. After listening to the teacher's lesson we had some time to interact and talk with the students. Incidentally during the teacher's lesson various students were reading other books, no one was taking notes and someone was opening a snack. I don't blame them, the lesson was kind of boring. Also the girls I spoke to wanted to know if I was on facebook, wanted my email address and could I take a picture of them. The Interwebz bringing people together. All the girls I talked to wanted to go to University when they graduated. They also wanted to know what I taught and how old I was. More importantly they wanted to know about Kelvin, our CRA who is a young handsome guy. Teenagers :) As we left this classroom a few of my classmates were asked by a young lady about religion and whether they were Christian or not. She was and seemed genuinely concerned when some folks were a bit ambiguous about their religious beliefs. She was polite and very earnest. She was very eager to share her beliefs with us. This kind of exchange at a public school would probably not occur in the U.S. in most places and so it was interesting to see how it transpired. We visited the office of one of the art teachers who showed us student art. It was excellent and in different mediums including collage, watercolor, oils and carving. Very talented students. We next stopped by a biology lab classroom. I felt a little bad because I had asked if we could visit and I think the students and teacher were on their way to break. The room was really large and their seemed to be more boys than girls but not the skewed ratio we saw in the history class. Of course I had to ask the biology teacher about evolution. They learn it in the last year of high school only. Our prof then said that in the U.S. there is a controversy to teaching evolution because of a conflict with religion that it would lead students away from God. The teacher's response was "It is no problem in Africa!" I would like to investigate that further to see if this is the case truly. Back onto the bus and to lunch at a place called Melting Moments. Every time I say the name I have to say it in a soft breathy voice as if I was shilling for an herbal tea company. The food was pretty good and they even have real coffee there! I didn't indulge but I have been jonesin' The instant coffee and milo mixture that I have been working on ain't cuttin' it.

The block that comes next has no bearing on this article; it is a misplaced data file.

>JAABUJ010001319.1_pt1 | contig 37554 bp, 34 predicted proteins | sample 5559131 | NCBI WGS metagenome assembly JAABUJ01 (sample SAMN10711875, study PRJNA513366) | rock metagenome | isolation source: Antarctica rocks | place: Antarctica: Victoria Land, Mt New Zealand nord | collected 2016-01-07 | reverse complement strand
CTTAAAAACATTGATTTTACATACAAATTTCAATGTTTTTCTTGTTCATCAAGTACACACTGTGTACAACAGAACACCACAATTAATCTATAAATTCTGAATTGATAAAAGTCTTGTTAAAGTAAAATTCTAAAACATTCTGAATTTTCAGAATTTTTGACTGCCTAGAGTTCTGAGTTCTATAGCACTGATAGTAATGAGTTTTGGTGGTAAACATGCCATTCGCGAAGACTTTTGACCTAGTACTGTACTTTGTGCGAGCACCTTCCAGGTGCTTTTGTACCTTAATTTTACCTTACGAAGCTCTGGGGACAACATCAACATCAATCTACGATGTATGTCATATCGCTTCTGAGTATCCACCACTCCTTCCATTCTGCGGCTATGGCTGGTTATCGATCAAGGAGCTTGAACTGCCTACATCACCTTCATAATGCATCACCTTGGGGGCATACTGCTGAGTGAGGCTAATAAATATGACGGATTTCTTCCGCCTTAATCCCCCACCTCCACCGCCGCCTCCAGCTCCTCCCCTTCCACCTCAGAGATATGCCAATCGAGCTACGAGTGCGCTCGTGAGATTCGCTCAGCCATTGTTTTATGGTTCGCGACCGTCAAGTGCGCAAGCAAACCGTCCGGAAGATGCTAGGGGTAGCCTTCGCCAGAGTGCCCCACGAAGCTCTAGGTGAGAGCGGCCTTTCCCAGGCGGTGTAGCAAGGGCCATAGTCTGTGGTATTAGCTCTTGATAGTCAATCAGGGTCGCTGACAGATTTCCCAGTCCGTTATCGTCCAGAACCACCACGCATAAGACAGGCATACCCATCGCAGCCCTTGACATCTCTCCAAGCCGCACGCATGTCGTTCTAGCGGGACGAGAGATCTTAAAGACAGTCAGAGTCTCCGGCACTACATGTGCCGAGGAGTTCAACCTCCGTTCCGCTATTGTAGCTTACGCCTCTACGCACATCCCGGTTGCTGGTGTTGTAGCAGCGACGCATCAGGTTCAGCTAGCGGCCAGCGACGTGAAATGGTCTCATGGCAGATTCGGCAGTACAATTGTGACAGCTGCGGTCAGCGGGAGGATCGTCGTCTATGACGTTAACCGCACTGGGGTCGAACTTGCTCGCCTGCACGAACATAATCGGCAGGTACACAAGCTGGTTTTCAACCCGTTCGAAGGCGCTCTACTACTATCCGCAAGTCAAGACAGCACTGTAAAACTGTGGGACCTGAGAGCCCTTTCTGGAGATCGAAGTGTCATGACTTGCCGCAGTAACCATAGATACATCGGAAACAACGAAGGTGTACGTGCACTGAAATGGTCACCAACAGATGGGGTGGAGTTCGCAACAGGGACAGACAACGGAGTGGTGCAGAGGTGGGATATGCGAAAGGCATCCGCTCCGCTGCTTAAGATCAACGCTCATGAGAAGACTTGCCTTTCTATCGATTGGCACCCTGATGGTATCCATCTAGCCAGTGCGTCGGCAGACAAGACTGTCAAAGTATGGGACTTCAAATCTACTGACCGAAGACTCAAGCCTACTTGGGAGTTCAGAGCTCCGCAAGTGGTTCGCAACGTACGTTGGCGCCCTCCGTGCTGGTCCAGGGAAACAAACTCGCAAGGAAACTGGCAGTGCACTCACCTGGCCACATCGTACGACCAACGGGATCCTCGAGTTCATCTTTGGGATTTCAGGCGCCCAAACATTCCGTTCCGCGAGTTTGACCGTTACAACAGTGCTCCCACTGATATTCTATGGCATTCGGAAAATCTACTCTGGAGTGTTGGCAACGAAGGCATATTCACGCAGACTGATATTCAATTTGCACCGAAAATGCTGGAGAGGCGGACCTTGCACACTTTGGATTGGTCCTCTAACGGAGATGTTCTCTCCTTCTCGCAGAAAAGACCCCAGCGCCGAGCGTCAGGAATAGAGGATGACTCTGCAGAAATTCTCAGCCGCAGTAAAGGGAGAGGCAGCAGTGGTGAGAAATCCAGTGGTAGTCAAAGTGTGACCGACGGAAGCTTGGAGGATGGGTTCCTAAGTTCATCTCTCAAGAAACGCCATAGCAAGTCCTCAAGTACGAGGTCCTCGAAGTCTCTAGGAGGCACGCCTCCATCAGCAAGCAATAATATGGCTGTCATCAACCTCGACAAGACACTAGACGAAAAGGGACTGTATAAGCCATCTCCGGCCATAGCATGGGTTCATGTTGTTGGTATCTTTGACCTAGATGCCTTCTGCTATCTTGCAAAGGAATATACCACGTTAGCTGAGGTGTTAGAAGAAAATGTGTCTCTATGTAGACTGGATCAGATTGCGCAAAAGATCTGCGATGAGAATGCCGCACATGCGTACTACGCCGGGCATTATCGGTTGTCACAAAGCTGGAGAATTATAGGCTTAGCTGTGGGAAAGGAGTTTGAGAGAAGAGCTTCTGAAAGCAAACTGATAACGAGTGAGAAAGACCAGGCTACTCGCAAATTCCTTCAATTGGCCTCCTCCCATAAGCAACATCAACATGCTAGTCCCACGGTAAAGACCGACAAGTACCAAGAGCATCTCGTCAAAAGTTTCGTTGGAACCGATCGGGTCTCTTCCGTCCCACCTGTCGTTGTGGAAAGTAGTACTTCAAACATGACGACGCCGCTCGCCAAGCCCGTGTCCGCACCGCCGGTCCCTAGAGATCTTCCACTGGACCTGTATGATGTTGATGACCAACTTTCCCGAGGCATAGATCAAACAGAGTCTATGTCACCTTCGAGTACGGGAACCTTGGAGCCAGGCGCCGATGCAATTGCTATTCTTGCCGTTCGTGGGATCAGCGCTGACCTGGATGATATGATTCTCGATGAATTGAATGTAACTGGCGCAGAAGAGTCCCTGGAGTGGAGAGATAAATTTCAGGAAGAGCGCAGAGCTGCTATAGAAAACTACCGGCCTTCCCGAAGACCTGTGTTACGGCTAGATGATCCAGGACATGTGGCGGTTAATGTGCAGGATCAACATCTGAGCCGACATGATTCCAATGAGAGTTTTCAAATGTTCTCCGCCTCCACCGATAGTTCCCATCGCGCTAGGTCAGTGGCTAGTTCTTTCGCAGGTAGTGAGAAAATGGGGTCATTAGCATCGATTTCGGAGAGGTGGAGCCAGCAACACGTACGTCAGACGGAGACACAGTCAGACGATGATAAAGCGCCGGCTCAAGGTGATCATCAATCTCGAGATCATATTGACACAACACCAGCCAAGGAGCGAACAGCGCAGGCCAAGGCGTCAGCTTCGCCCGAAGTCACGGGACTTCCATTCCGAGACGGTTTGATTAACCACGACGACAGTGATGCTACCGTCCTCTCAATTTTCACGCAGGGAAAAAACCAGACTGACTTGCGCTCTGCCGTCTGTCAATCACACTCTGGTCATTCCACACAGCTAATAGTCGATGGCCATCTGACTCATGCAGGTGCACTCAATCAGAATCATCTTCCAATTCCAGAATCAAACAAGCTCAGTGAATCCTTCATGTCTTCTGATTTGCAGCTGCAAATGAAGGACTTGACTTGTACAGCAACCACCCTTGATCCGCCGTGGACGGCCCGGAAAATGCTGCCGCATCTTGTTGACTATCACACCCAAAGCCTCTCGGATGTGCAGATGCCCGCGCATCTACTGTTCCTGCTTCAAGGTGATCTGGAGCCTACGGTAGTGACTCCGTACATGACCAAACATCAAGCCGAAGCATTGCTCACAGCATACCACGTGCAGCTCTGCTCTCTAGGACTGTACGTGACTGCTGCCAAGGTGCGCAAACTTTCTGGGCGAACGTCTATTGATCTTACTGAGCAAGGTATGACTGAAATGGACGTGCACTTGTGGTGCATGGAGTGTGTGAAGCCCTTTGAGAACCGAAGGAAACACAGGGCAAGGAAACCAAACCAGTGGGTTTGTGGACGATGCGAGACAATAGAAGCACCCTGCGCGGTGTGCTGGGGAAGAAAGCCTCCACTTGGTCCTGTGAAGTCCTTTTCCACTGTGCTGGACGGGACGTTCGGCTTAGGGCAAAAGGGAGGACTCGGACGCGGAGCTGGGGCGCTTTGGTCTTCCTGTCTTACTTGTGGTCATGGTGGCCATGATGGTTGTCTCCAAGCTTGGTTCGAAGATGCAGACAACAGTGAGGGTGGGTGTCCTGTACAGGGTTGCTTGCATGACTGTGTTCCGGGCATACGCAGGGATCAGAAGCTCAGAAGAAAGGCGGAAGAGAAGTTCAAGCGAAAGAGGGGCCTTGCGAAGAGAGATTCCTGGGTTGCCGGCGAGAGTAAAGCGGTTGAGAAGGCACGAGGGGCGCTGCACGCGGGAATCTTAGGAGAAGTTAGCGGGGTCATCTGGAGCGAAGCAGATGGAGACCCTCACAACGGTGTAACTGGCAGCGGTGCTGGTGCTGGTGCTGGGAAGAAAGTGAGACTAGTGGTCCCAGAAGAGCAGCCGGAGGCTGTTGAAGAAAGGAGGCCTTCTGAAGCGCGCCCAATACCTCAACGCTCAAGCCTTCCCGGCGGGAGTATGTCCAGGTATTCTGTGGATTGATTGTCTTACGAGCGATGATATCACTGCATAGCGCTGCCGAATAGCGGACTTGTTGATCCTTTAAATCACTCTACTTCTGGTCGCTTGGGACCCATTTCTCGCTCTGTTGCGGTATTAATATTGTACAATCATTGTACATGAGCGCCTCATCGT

After lunch we reconvened to visit the W.E.B. du Bois Center. If you didn't know... Du Bois was the first black person to graduate from Harvard with a PhD and then went on to become a writer, scholar, activist and professor. He was invited to come to Ghana by Kwame Nkrumah in 1961 where he lived with his wife until his death in 1963. He was very active in Pan-African politics and while in Ghana began writing a series of books about every African country. He was only able to complete three volumes of the Encyclopedia Africana (Sierra Leone, Nigeria, South Africa, Botswana, ) before he died at age 95 here in Ghana. The house we visited was where he lived and contained personal artifacts from before and during his stay in Ghana. We saw his hoods and robes for his doctorate from Harvard as well as honorary doctorate from the University of Ghana. When du Bois passed he was buried on site and you can visit the mausoleum where his remains and his wife's ashes are located. After our visit we returned to the residence before we headed out to dinner.
This morning we visited Labone Senior High School which was a short walk from our residence. It is a huge complex, with several classroom buildings and several dormitories for students and also teachers. Unlike the other schools we have visited it is a public school that does receive its funding from the government and school fees. We first met the headmistress and then went to a history class. In Ghana students pick different tracks to follow when they go to high school which then determines what they will study in University if they go. In South Africa last year we learned that they do this in the second year of HS while here in Ghana it is right from the first. So for example the students who want to do anything with science or maths take as their courses Bio, Chem, Physics and Maths for all four years - no humanities courses at all. Interestingly the history class we went to was all girls except for one boy. Talking to the students we learned that boys don't usually take history because it is in the track with literature, French and art